Sep 30, 2019

Rep. Mac Thornberry is the 6th Texas Republican to announce retirement

Rep. Mac Thornberry. Photo: Michael Brochstein/SOPA Images/LightRocket/Getty Images

Rep. Mac Thornberry (R-Texas) announced Monday that he will not seek re-election in 2020, becoming the 6th Texas Republican — and 19th Republican overall — to retire from the House this term.

Why it matters: Republicans hope to reclaim the House in 2020, but early retirements could complicate that task. Thornberry's retirement means that more than a quarter of Texas' 23 House Republicans will leave at the end of this term, further complicating the party's status in a state that is becoming increasingly competitive for Democrats.

House GOP Texas seats now up for grabs in 2020:

  • Rep. Mike Conaway, 11th district
  • Rep. Mac Thornberry, 13th district
  • Rep. Bill Flores, 17th district
  • Rep. Pete Olson, 22nd district
  • Rep. Will Hurd, 23rd district
  • Rep. Kenny Marchant, 24th district

What they're saying: "With over a year to go, I will continue to represent the people of the 13th District to the best of my ability. Our nation faces many difficult challenges, and none of us can relax our efforts to meet and overcome them, whether at home or around the world," Thornberry, the ranking member of the House Armed Services Committee, said in a statement.

Of note: Thornberry overwhelmingly won re-election in 2018, earning more than 80% of his district's votes.

Go deeper: Shifting demographics could bring Texas into play for Democrats in 2020

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Texas Republicans admit there's a problem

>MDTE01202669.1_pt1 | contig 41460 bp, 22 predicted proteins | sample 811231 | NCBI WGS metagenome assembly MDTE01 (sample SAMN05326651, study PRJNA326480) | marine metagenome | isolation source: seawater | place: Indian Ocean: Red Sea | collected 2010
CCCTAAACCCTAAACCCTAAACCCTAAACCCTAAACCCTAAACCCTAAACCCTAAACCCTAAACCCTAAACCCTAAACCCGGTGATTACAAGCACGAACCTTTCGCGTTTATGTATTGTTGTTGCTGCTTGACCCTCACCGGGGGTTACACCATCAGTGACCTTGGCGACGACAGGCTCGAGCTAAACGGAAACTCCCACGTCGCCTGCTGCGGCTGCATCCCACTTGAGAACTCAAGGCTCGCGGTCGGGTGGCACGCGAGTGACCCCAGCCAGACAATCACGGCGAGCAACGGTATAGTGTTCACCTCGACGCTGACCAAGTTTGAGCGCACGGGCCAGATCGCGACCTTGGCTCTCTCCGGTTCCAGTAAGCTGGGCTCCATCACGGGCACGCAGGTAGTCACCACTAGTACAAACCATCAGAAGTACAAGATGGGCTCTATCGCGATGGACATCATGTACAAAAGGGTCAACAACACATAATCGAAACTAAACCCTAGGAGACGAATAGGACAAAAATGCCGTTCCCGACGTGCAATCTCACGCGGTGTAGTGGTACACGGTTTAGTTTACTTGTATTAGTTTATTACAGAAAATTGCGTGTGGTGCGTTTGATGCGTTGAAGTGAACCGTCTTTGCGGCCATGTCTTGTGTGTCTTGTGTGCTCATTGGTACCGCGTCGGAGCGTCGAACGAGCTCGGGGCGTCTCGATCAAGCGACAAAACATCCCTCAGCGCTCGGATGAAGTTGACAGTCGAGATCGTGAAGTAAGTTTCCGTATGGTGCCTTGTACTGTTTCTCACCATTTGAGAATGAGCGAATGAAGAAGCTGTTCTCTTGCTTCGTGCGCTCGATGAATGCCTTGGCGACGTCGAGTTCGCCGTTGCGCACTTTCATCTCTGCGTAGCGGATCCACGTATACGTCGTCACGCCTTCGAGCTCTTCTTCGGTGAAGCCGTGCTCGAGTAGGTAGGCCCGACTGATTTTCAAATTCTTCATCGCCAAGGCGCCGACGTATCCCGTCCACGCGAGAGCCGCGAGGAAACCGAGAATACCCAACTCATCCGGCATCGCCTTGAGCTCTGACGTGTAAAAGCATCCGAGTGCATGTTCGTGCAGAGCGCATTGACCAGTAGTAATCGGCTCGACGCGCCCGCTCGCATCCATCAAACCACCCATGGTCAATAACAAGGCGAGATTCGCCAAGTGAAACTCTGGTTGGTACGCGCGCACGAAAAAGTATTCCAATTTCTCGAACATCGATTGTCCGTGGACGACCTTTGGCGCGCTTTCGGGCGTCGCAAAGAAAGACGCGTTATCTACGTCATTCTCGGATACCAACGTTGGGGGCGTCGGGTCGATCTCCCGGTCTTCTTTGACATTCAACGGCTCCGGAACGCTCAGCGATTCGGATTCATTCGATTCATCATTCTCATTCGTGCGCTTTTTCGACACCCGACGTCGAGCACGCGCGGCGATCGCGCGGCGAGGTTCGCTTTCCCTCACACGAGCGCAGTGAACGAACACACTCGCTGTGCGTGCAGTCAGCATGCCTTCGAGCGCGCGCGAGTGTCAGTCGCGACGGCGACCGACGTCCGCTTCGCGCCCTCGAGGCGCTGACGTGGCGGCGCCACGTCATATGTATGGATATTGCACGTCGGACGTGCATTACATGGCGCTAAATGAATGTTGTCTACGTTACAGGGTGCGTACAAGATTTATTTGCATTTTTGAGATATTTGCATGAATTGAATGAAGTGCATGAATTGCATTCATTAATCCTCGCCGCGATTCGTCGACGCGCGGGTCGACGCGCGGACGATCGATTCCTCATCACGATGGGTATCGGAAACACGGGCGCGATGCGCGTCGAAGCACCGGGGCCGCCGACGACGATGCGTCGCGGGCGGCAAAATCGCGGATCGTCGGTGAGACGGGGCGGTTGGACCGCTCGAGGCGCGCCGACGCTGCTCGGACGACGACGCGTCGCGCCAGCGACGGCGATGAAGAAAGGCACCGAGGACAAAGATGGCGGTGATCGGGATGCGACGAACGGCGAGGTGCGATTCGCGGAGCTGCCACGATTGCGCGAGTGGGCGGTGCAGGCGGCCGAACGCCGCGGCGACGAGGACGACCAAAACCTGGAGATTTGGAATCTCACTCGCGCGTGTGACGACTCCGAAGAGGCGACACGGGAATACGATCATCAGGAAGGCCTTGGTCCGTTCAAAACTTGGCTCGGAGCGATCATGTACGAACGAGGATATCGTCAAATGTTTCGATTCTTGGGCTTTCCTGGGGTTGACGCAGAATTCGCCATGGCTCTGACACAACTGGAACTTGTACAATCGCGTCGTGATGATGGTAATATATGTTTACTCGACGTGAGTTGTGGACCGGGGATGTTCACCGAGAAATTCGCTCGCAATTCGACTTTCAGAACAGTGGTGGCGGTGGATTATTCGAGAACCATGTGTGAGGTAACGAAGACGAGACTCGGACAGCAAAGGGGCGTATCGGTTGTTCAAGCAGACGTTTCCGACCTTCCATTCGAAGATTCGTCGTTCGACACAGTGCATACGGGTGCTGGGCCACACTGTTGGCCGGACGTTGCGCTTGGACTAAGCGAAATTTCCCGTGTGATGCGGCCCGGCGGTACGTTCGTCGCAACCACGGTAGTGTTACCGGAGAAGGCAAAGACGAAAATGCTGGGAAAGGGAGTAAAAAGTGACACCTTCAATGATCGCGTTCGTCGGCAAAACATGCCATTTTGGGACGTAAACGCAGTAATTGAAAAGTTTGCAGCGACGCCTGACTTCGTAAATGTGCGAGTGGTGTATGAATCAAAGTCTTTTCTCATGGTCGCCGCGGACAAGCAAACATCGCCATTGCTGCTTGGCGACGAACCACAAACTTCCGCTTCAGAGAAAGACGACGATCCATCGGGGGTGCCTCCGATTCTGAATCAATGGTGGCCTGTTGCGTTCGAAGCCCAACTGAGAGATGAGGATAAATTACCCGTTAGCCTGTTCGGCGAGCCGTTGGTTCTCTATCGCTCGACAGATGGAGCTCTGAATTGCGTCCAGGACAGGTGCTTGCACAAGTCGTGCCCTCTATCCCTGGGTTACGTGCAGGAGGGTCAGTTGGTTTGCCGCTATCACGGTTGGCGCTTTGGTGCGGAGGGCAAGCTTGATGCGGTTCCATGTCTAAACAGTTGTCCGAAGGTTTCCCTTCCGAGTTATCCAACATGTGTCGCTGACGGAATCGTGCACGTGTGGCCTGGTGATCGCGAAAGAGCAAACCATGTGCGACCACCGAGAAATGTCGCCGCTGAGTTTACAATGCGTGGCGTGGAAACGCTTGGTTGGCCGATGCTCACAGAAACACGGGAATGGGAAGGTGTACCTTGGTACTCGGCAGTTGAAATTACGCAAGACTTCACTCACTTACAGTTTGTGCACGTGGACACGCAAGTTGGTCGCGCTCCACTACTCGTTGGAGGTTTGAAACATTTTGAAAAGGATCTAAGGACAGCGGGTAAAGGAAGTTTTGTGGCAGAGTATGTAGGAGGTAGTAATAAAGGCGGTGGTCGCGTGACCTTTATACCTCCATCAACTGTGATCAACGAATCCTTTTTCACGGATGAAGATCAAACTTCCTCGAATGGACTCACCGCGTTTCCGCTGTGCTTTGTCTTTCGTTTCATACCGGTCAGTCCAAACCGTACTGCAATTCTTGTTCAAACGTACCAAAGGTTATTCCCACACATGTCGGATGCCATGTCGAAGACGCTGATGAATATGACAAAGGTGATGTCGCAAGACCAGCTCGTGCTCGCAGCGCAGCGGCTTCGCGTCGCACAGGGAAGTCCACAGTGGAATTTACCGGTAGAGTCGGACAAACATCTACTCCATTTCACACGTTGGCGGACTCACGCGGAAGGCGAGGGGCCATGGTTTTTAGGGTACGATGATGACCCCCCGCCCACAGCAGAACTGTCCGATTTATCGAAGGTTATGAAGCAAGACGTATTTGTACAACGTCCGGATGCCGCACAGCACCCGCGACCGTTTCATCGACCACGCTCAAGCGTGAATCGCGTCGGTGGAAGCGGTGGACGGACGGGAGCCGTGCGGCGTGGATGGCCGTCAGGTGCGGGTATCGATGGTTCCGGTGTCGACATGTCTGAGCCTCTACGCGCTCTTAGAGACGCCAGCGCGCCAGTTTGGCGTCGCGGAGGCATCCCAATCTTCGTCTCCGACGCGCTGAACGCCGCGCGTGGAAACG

Illustration: Sarah Grillo/Axios

The retirement of six House Republicans from Texas at the end of this term shows their pessimism about winning back the House majority in 2020, GOP strategists tell Axios — and foreshadows bigger Republican fears in the nation's second most populous state.

The big picture: The GOP recognizes they can no longer ignore their Democratic opponents and count on coasting to re-election in this previously-reliable red state.

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The members of Congress departing in 2020

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More Republicans than Democrats are exiting Congress in the lead up to the 2020 elections. Twenty-six GOP representatives and four senators are retiring without bids for higher office, compared to five Democratic representatives and one senator.

Driving the news: Rep. Duncan Hunter (R-Calif.) submitted his letter of resignation, effective Jan. 13, after pleading guilty last month to misusing campaign funds.

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13 Republicans involved in impeachment protest already have access to hearings

Photo: Tom Williams/CQ-Roll Call, Inc via Getty Images

13 of the 41 Republican lawmakers who were listed by Rep. Matt Gaetz as planning to storm a closed-door hearing Wednesday to protest an alleged lack of transparency in the impeachment inquiry sit on committees with the power to question witnesses and review documents.

The big picture: The inquiry is currently being led by the House Intelligence, Foreign Affairs and Oversight committees, which are comprised of 48 Republicans in total. House Homeland Security Chairman Bennie Thompson (D-Miss.) has asked the House Sergeant at Arms to "take action" against the members involved in Wednesday's protest, after lawmakers reportedly brought cellphones inside the classified room and forced the deposition to be delayed for five hours.

Go deeperArrowOct 23, 2019